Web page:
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a b G Storage
May 6, 2010 9:14:17 PM

You are the only one who knows how you will use your system.
-- Larger drives can be partitioned into separate primary drives from the partition holding the OS to prevent data loss if the OS fails.
-- Backup drives are best left unattached from the main system except when backing up or restoring to avoid data loss in a catastrophic system failure.
-- And if you are not happy with the configuration you choose, you can re-configure it later!
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June 1, 2010 8:54:58 PM

So I'm about to pull the trigger on my build, but wanted to run this scenario passed people. If I partition a 1TB HDD for Win7 and the rest being for my programs and data, would I lose data if the OS failed? Is there any protection for my data if I partition?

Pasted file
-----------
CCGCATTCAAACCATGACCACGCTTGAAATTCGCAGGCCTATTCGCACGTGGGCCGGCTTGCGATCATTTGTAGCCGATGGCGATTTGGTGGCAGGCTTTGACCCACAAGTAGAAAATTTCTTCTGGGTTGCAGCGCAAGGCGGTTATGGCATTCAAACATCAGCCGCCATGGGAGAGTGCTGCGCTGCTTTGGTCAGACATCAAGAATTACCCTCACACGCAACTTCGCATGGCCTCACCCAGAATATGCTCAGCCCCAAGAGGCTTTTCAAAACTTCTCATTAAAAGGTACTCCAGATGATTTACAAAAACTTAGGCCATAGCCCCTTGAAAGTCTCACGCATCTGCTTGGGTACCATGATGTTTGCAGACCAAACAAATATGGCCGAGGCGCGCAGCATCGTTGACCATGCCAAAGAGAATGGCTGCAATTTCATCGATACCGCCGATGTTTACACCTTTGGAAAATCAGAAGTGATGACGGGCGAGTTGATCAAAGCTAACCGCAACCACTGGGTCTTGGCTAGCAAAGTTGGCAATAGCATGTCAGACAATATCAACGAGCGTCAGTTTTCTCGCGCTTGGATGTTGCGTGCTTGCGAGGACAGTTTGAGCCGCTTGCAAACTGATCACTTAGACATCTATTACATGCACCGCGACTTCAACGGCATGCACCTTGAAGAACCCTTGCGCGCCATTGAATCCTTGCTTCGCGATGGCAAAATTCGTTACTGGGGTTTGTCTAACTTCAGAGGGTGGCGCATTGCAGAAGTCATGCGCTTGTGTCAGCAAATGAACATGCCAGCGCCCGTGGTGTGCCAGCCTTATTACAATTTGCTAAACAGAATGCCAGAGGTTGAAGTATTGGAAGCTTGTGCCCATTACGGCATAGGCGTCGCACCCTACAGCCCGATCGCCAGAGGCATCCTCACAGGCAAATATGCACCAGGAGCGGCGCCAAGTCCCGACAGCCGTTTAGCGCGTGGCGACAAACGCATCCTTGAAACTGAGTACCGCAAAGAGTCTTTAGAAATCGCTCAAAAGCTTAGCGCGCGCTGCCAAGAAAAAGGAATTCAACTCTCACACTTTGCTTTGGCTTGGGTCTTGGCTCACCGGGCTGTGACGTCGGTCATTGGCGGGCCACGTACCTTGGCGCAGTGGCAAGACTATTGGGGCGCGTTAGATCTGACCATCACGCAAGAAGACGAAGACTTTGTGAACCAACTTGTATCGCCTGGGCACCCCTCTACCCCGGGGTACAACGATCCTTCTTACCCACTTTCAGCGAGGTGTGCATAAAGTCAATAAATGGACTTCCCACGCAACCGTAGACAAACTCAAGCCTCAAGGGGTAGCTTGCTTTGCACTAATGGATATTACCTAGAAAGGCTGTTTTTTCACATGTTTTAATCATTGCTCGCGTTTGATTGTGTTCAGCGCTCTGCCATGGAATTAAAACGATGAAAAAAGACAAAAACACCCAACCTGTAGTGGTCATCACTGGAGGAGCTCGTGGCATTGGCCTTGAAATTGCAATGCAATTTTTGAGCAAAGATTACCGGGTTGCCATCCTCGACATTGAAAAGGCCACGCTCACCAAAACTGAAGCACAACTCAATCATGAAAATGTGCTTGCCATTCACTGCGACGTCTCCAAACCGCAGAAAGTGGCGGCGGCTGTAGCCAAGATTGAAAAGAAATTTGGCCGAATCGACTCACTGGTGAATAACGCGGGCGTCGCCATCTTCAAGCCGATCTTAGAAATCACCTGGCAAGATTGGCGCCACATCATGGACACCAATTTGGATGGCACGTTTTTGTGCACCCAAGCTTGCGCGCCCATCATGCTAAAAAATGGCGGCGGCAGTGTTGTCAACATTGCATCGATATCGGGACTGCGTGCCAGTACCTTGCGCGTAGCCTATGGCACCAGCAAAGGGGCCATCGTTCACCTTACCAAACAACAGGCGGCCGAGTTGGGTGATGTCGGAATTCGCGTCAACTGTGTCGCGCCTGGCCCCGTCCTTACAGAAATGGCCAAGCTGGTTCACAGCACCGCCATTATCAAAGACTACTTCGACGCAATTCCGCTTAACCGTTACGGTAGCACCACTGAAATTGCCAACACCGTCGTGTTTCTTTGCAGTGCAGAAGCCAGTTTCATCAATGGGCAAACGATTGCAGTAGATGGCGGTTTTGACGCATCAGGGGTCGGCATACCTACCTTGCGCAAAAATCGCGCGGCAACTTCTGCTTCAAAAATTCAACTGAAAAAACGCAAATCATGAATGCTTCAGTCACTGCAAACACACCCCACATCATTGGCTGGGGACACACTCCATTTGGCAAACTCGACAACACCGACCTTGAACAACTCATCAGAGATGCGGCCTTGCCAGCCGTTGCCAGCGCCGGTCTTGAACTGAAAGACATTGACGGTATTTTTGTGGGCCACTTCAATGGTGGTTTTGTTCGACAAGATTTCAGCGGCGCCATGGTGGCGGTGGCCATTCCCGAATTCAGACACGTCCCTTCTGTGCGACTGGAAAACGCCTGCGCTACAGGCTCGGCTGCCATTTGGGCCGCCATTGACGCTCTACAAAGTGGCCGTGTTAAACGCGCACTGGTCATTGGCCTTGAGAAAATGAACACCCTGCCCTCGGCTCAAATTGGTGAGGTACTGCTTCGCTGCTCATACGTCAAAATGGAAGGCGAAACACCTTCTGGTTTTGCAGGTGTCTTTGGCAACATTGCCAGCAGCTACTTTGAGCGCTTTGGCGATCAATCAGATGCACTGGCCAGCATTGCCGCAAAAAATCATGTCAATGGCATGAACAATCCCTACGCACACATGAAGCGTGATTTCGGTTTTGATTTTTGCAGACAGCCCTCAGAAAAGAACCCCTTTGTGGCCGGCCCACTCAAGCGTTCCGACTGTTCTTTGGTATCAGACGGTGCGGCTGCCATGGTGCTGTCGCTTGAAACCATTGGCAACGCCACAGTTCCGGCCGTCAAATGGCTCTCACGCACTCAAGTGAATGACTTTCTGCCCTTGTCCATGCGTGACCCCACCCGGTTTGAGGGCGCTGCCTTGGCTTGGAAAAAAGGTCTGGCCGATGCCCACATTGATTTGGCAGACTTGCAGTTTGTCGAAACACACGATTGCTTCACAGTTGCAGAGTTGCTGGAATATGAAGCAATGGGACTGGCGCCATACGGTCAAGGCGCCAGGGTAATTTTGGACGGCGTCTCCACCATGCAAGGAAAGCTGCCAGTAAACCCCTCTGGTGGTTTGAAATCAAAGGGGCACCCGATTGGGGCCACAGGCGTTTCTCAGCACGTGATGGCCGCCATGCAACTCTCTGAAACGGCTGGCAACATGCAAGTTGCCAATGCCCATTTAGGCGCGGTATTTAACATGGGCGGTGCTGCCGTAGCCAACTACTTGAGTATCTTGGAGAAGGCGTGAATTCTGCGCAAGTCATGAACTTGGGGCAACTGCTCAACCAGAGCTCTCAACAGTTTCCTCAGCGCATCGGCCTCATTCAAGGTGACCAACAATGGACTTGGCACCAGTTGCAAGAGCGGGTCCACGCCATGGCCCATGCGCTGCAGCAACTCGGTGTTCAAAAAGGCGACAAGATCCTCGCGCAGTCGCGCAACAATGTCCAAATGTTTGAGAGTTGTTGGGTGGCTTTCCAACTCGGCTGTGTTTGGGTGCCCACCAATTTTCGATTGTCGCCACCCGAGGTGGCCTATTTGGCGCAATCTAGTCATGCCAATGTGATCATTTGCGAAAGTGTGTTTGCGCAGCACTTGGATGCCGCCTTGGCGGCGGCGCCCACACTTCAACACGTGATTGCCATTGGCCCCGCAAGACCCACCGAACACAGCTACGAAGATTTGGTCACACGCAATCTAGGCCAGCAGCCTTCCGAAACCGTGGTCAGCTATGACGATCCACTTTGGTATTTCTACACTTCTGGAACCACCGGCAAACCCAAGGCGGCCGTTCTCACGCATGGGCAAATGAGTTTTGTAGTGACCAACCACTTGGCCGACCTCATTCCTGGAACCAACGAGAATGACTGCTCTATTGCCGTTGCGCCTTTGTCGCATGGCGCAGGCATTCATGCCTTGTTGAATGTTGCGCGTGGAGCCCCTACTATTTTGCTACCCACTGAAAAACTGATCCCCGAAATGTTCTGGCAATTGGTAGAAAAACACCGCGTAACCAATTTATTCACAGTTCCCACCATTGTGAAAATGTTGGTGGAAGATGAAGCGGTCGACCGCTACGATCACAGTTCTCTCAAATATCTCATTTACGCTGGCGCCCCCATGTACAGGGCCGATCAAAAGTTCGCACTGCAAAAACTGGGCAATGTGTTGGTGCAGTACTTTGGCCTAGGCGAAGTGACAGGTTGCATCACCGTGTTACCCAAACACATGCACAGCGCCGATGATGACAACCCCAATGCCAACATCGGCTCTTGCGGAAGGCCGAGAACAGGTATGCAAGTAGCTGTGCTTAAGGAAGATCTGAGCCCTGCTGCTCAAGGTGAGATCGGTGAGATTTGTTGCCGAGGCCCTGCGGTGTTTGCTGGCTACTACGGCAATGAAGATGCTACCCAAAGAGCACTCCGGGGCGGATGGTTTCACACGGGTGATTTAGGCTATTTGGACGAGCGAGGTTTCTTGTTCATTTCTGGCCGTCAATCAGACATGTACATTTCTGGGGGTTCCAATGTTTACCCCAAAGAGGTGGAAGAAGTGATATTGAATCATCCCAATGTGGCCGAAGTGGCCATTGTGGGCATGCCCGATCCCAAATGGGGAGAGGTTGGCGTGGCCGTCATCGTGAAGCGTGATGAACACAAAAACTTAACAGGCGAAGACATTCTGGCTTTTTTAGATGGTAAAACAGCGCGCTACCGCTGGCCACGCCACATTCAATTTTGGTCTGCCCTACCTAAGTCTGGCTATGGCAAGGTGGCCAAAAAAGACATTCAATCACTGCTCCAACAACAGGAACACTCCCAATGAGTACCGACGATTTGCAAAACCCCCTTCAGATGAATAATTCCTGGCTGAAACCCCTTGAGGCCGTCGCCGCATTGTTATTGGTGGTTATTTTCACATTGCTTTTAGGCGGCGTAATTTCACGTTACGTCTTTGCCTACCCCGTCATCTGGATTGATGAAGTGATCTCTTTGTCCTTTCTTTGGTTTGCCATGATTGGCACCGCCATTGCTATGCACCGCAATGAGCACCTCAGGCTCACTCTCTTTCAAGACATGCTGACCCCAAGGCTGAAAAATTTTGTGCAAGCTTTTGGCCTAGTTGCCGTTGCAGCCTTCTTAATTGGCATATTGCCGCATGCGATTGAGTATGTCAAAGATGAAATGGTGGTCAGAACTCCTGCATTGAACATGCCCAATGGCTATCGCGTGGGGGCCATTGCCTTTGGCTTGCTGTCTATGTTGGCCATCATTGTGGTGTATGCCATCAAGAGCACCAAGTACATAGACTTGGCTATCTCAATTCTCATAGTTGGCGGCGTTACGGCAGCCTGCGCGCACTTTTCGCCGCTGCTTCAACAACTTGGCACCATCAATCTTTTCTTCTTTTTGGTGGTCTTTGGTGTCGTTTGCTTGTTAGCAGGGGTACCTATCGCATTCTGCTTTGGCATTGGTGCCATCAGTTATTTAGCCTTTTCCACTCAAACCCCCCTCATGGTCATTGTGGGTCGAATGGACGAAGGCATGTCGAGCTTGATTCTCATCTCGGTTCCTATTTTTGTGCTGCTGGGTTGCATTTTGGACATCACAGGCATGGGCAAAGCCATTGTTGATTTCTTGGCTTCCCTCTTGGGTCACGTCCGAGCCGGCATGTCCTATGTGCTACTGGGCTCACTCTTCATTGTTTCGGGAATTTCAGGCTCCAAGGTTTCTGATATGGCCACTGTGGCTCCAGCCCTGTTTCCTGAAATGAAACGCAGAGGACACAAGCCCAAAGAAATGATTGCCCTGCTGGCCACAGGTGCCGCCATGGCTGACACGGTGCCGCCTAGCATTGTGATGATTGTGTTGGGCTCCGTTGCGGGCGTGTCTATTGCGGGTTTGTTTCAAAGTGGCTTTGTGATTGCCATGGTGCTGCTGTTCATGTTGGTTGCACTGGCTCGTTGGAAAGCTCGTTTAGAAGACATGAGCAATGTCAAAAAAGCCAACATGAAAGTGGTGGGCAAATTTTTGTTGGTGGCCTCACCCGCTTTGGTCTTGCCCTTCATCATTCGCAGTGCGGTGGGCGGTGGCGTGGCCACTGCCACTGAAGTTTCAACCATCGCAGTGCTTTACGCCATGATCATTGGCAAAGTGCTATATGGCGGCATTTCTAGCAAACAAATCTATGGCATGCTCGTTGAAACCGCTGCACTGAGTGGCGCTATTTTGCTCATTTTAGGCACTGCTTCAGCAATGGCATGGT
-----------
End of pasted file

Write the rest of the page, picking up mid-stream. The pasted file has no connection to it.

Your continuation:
I might end up getting a WD external 1TB anyway and keep the 320GB as a spare or putting it in my new system.

In my head, I should have a HDD for the OS, a HDD for Programs/Apps, and a HDD for data, but that seems like overkill.
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June 1, 2010 11:20:37 PM

If the physical drive and MFT is intact then the other partition would be unaffected. If there were to be a physical failure then what is ever on the drive will likely be lost depending on the type of failure. Do physical back ups on a second physical drive or on DVD/Blue Ray is often a reliable means of data back up. Typical dvds will last a few decades (burned) before decaying past the point of use.